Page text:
Looking to explore real Jamaica? With a detailed itinerary, tips on what to see, where to stay, where to eat and advice on safety, you can put together your own trip to this beautiful Caribbean island. Read on…
I had my reservations about Jamaica.
Despite being one of the most popular islands for visitors in the Caribbean, a quick search online told me that tourism in Jamaica has developed substantially since the glitterati jetted to the island in the 1950s. These days, all-inclusive resorts have become one of the major ways to visit. And, if you’ve read this blog before, you’ll know I hate all-inclusive resorts.
However, the alternative – taking myself around the island on an independent basis – came with those back-of-the-brain nagging concerns about safety, because Jamaica does have a bit of a reputation on that front.
Still, after some deliberation and a lot of great advice from the places where I stayed, I spent a wonderful 10 days exploring real Jamaica. And, best of all, I didn’t have a single moment when I felt unsafe (see more on safety in Jamaica below).
Real Jamaica: An Itinerary
What follows is my itinerary through the country that let me get up close with real Jamaica. I’ll share with you what to see and do, where to stay, where to eat and how to get around.
After weeks racing around the USA and a few party nights in Miami, the first order of business on my Jamaican travel itinerary was to adapt to the slowness of island time and Ocho Rios was the perfect place for me to take a long, slow release of breath.
Stay at a spice plantation
Sussex Great House, which dates back to the 1790s, is by far one of the most beautiful, fascinating and unique places I’ve ever stayed. At the top of a winding hill in St Anne’s Bay (a short drive away from Ocho Rios) 600ft above the sea, this traditional Jamaican house still operates as a spice plantation that sprawls over 150 acres and the hosts couldn’t have been more welcoming.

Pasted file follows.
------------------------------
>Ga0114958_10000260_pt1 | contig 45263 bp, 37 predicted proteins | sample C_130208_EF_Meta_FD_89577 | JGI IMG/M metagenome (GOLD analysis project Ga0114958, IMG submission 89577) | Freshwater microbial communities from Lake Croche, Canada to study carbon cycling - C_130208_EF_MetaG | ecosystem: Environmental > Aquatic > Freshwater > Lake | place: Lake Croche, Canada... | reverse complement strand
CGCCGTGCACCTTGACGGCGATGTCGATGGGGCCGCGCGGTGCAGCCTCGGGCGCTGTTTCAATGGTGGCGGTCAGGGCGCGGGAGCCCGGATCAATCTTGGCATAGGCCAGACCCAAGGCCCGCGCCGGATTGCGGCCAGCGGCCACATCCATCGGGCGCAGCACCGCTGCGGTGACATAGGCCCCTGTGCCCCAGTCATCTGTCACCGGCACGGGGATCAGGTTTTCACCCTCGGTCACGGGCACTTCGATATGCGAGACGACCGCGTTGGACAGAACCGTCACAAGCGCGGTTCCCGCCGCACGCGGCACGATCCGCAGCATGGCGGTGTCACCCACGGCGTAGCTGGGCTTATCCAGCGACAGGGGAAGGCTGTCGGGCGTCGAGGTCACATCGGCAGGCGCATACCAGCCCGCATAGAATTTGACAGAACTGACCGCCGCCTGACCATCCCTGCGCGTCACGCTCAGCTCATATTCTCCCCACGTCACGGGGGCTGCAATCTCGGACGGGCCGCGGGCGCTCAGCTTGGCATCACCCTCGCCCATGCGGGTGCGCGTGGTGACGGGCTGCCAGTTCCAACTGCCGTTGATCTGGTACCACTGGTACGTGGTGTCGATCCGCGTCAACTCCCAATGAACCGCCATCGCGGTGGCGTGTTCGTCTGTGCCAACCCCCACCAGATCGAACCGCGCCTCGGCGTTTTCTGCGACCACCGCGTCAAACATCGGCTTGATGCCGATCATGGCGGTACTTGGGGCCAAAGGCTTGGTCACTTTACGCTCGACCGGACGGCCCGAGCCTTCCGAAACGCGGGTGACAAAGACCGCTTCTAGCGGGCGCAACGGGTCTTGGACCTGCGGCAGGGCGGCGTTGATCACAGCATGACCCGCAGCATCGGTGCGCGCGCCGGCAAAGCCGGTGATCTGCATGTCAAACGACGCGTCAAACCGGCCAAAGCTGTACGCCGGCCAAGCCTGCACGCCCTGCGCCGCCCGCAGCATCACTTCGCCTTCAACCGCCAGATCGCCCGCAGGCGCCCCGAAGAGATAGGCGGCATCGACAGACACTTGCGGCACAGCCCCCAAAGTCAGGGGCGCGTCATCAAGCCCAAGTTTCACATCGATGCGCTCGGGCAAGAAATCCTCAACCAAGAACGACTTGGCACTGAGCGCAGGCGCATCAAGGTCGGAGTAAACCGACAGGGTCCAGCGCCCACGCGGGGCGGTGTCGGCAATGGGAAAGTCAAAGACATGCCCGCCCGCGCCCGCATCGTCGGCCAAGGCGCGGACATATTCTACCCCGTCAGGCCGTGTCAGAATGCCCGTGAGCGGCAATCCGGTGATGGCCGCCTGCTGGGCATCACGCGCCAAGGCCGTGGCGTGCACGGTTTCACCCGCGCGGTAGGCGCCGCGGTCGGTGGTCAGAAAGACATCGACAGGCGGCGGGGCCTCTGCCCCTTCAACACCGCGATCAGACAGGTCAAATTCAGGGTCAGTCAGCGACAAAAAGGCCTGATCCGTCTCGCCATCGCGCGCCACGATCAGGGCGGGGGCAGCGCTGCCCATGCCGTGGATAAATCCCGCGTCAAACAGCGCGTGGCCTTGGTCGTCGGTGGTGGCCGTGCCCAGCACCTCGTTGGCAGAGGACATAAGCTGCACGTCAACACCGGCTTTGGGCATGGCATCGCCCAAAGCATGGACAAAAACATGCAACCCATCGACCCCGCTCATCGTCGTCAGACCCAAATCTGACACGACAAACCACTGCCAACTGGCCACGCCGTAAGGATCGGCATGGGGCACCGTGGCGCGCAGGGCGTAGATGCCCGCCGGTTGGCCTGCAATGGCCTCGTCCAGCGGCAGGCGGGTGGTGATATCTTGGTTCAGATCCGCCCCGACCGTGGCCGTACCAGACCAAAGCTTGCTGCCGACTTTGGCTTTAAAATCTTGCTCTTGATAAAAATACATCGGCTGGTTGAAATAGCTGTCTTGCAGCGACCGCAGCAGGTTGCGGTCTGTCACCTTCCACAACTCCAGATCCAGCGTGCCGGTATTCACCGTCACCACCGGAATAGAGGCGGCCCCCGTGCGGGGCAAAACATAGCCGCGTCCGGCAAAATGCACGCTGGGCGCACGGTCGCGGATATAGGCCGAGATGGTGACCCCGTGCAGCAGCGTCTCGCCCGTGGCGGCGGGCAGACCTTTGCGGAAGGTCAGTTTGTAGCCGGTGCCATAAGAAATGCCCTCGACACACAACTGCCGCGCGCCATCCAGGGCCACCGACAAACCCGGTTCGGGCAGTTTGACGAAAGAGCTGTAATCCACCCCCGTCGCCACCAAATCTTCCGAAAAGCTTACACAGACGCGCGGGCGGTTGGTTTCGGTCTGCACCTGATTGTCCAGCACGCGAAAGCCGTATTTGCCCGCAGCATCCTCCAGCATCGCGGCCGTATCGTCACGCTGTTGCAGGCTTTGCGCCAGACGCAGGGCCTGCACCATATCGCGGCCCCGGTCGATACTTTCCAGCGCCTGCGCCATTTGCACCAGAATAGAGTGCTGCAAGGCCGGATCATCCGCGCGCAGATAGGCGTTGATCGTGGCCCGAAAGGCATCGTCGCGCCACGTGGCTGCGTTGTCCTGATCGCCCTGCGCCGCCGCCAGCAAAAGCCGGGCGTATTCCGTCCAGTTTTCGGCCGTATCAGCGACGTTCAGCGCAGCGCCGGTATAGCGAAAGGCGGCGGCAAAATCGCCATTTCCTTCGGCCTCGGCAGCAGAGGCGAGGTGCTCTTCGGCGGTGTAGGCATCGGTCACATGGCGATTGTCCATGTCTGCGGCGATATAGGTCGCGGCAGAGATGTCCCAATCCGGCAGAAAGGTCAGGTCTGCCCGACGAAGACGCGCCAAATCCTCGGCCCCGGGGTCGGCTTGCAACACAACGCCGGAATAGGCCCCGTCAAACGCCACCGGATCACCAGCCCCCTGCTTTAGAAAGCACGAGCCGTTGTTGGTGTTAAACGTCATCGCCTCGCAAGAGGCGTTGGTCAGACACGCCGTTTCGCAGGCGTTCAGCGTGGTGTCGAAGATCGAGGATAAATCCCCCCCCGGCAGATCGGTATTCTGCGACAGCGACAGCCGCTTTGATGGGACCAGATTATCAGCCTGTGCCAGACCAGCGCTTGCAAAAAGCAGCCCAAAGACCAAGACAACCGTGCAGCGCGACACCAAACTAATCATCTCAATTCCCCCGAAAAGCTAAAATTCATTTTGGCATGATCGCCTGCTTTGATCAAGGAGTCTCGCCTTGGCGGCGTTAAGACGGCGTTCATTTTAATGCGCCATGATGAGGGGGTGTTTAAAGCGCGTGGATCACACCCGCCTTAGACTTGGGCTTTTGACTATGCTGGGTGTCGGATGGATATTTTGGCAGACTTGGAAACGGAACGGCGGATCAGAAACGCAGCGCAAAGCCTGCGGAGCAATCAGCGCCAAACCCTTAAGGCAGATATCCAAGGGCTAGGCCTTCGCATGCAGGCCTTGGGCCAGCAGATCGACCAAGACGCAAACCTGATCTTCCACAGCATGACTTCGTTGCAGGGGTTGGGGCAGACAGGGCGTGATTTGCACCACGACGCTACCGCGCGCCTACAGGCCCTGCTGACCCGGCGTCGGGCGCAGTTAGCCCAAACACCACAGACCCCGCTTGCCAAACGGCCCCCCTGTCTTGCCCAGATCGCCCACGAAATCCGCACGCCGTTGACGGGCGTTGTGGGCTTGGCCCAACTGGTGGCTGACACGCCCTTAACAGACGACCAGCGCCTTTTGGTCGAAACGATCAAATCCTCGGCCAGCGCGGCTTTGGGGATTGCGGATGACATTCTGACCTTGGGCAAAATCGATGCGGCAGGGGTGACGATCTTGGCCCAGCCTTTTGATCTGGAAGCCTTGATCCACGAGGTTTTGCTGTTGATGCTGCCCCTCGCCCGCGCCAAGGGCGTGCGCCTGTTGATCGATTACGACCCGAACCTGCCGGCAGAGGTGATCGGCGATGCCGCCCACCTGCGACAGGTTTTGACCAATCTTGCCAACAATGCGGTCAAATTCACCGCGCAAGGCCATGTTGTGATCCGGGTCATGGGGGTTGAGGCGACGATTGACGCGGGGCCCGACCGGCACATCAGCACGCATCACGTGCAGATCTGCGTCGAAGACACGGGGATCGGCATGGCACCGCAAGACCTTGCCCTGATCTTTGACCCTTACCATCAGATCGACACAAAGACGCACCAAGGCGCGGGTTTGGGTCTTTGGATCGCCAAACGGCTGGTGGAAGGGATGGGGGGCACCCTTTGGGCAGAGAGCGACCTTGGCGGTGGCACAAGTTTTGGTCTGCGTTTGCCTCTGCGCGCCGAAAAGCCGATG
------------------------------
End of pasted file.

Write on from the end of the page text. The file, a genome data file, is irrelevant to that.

Step out of your private room in this Airbnb rental and you’re within plunging distance of a pool that comes with views towards Ocho Rios and out to sea.
With an attached library room, complete with curl-up-and-loose-yourself-in-a-book sofas and various outdoor seating spaces, Sussex Great House is the ideal way to shake off jet-lag or ease yourself into Jamaica’s go-slow lifestyle.
But when you do want to stretch your legs, a stroll through the plantation grounds will take you past local exotic fruits as well as the native spices that are still harvested each year on the plantation.
How to do it
Getting there: I flew into Montego Bay and took the Knutsford Express, a local bus from Montego Bay to Ocho Rios. From there, my Airbnb hosts collected me and drove to Sussex Great House in St Anne’s Bay. The bus journey takes 1hr 50min and costs $2,400 Jamaican Dollars (around £14/US$20) if you book in advance. The journey to Sussex Great House took under 30 minutes.
About the Knutsford Express: I’ve tried a lot of local bus companies around the world and I was very impressed with the public transport option in Jamaica. New buses with modern air conditioning, seat belts, a prompt service that ran to time and the politest drivers I’ve ever met, I truly looked forward to my bus journeys in Jamaica, which is not something I say often.
Staying at Sussex Great House: You can book a stay at Sussex Great House via Airbnb. The rate is £64 per night (around USD$95), including breakfast. If you’re more than two people, contact the owners as they have a self-contained apartment also available for rent within the same grounds.
Using Great Sussex House as your base, there are plenty of nearby activities if you want to do more than lay around reading and eating (which is pretty much what I did). Here are a few of the local activities on offer. Note: you’ll either need to hire a car or, better still, a local driver to take you around. The hosts of Sussex Great House can help you do this.